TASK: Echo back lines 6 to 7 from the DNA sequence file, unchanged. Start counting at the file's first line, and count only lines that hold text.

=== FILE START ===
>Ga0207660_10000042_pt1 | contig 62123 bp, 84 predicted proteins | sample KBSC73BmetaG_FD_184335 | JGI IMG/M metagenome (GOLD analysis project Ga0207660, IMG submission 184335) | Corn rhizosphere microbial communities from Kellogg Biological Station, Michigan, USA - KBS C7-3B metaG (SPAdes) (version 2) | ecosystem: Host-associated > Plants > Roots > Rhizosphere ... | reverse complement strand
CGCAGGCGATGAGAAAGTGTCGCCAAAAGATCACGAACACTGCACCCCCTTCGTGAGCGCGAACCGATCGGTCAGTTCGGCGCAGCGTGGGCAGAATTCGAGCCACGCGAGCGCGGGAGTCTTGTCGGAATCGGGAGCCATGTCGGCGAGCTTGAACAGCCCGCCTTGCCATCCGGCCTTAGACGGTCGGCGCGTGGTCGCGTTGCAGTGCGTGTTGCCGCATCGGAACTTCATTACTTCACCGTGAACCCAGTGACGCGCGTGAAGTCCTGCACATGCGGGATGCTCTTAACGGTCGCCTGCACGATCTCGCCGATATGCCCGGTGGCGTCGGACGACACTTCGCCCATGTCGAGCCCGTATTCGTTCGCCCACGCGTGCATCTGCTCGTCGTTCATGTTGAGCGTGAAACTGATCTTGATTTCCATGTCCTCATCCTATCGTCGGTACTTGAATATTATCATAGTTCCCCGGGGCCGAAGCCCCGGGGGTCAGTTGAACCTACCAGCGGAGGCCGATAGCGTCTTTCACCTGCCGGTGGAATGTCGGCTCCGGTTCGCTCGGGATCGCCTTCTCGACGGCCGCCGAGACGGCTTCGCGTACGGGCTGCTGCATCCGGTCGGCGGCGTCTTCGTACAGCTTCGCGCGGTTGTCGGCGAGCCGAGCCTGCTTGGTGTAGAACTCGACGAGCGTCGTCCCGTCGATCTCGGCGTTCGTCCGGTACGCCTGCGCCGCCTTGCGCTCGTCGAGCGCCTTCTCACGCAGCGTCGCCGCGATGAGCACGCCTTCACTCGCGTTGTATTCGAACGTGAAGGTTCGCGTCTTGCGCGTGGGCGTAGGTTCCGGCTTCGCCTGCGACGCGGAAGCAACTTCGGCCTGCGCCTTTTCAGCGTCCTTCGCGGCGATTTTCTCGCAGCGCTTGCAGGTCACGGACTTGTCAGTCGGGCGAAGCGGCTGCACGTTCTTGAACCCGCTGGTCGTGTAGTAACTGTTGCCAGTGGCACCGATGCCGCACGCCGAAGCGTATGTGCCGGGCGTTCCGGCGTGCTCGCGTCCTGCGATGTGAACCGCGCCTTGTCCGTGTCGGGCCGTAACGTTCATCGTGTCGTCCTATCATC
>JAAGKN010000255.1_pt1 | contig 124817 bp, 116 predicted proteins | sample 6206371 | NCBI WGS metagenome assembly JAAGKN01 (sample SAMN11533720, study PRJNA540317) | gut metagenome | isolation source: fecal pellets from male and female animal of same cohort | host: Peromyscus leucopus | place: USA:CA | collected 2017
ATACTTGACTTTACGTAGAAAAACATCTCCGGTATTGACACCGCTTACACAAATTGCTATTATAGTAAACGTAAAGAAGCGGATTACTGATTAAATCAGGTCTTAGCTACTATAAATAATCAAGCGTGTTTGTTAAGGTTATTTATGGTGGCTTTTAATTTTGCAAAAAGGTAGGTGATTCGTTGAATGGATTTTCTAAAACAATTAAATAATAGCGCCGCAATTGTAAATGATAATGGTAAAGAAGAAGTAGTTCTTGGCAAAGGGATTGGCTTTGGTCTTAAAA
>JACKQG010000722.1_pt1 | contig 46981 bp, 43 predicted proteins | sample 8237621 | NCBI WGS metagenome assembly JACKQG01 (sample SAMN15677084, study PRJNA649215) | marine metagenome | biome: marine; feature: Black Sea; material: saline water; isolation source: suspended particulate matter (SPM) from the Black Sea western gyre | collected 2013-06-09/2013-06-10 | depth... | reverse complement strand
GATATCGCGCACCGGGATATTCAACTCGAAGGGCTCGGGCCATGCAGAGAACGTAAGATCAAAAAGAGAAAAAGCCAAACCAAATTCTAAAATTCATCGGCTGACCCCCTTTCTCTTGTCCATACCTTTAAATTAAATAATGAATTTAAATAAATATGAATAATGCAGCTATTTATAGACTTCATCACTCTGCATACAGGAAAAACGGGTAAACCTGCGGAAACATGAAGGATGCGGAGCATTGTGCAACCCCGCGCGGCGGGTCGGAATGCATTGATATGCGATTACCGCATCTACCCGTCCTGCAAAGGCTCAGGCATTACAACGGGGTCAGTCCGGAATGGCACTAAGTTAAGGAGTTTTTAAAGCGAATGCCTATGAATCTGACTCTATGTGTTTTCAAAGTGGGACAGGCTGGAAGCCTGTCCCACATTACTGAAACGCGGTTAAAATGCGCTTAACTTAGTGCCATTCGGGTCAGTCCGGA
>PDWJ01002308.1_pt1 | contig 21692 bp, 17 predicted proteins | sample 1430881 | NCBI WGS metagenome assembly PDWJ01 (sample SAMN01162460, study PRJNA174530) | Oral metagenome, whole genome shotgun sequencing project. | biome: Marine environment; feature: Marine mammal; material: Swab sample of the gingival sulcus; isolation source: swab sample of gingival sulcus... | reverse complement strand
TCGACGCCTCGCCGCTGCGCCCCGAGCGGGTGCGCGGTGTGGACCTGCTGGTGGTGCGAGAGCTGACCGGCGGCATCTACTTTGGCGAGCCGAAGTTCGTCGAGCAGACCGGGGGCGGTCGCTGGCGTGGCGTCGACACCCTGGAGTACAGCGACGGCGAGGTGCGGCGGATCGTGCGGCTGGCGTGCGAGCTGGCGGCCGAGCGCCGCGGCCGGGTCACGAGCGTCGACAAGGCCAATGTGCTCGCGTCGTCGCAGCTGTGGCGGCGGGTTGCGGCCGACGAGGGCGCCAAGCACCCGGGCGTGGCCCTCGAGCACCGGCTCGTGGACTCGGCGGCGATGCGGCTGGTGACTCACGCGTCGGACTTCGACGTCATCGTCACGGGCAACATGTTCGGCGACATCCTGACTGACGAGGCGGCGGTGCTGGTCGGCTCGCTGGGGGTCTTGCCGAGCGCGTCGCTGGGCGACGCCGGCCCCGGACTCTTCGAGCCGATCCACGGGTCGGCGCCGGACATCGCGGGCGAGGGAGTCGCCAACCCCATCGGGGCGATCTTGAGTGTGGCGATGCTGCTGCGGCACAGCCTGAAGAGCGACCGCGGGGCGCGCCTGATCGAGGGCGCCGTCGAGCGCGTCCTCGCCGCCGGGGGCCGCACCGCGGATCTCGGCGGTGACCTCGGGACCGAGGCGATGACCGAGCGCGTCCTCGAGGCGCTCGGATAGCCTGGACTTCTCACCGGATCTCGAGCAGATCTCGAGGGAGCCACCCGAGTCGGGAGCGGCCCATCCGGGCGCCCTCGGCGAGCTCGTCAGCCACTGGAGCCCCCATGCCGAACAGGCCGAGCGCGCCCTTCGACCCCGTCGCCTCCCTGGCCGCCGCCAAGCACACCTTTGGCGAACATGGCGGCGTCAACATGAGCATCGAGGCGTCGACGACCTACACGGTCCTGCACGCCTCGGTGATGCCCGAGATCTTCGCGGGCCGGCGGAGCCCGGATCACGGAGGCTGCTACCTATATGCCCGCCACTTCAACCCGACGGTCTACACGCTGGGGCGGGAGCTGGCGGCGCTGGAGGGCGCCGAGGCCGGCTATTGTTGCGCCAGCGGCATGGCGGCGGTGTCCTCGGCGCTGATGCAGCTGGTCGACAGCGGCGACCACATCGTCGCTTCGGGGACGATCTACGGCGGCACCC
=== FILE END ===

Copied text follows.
GATATCGCGCACCGGGATATTCAACTCGAAGGGCTCGGGCCATGCAGAGAACGTAAGATCAAAAAGAGAAAAAGCCAAACCAAATTCTAAAATTCATCGGCTGACCCCCTTTCTCTTGTCCATACCTTTAAATTAAATAATGAATTTAAATAAATATGAATAATGCAGCTATTTATAGACTTCATCACTCTGCATACAGGAAAAACGGGTAAACCTGCGGAAACATGAAGGATGCGGAGCATTGTGCAACCCCGCGCGGCGGGTCGGAATGCATTGATATGCGATTACCGCATCTACCCGTCCTGCAAAGGCTCAGGCATTACAACGGGGTCAGTCCGGAATGGCACTAAGTTAAGGAGTTTTTAAAGCGAATGCCTATGAATCTGACTCTATGTGTTTTCAAAGTGGGACAGGCTGGAAGCCTGTCCCACATTACTGAAACGCGGTTAAAATGCGCTTAACTTAGTGCCATTCGGGTCAGTCCGGA
>PDWJ01002308.1_pt1 | contig 21692 bp, 17 predicted proteins | sample 1430881 | NCBI WGS metagenome assembly PDWJ01 (sample SAMN01162460, study PRJNA174530) | Oral metagenome, whole genome shotgun sequencing project. | biome: Marine environment; feature: Marine mammal; material: Swab sample of the gingival sulcus; isolation source: swab sample of gingival sulcus... | reverse complement strand